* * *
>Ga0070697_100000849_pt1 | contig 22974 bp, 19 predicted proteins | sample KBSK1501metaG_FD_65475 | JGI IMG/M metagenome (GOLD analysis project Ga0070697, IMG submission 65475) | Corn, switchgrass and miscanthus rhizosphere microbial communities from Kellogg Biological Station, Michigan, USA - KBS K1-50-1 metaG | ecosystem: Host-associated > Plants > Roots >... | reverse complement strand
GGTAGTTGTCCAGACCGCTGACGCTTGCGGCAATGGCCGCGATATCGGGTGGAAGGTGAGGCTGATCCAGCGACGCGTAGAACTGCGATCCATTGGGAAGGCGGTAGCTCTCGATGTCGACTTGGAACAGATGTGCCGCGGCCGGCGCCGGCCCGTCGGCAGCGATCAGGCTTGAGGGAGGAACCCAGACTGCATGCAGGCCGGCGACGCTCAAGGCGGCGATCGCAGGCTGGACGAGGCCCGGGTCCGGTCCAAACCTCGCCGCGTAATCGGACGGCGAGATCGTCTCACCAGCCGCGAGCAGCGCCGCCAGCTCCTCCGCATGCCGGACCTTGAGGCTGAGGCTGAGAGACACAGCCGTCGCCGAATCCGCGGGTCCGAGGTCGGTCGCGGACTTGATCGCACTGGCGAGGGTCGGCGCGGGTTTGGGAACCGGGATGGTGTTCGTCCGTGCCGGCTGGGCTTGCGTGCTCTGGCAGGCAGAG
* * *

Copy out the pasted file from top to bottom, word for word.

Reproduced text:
>Ga0070697_100000849_pt1 | contig 22974 bp, 19 predicted proteins | sample KBSK1501metaG_FD_65475 | JGI IMG/M metagenome (GOLD analysis project Ga0070697, IMG submission 65475) | Corn, switchgrass and miscanthus rhizosphere microbial communities from Kellogg Biological Station, Michigan, USA - KBS K1-50-1 metaG | ecosystem: Host-associated > Plants > Roots >... | reverse complement strand
GGTAGTTGTCCAGACCGCTGACGCTTGCGGCAATGGCCGCGATATCGGGTGGAAGGTGAGGCTGATCCAGCGACGCGTAGAACTGCGATCCATTGGGAAGGCGGTAGCTCTCGATGTCGACTTGGAACAGATGTGCCGCGGCCGGCGCCGGCCCGTCGGCAGCGATCAGGCTTGAGGGAGGAACCCAGACTGCATGCAGGCCGGCGACGCTCAAGGCGGCGATCGCAGGCTGGACGAGGCCCGGGTCCGGTCCAAACCTCGCCGCGTAATCGGACGGCGAGATCGTCTCACCAGCCGCGAGCAGCGCCGCCAGCTCCTCCGCATGCCGGACCTTGAGGCTGAGGCTGAGAGACACAGCCGTCGCCGAATCCGCGGGTCCGAGGTCGGTCGCGGACTTGATCGCACTGGCGAGGGTCGGCGCGGGTTTGGGAACCGGGATGGTGTTCGTCCGTGCCGGCTGGGCTTGCGTGCTCTGGCAGGCAGAG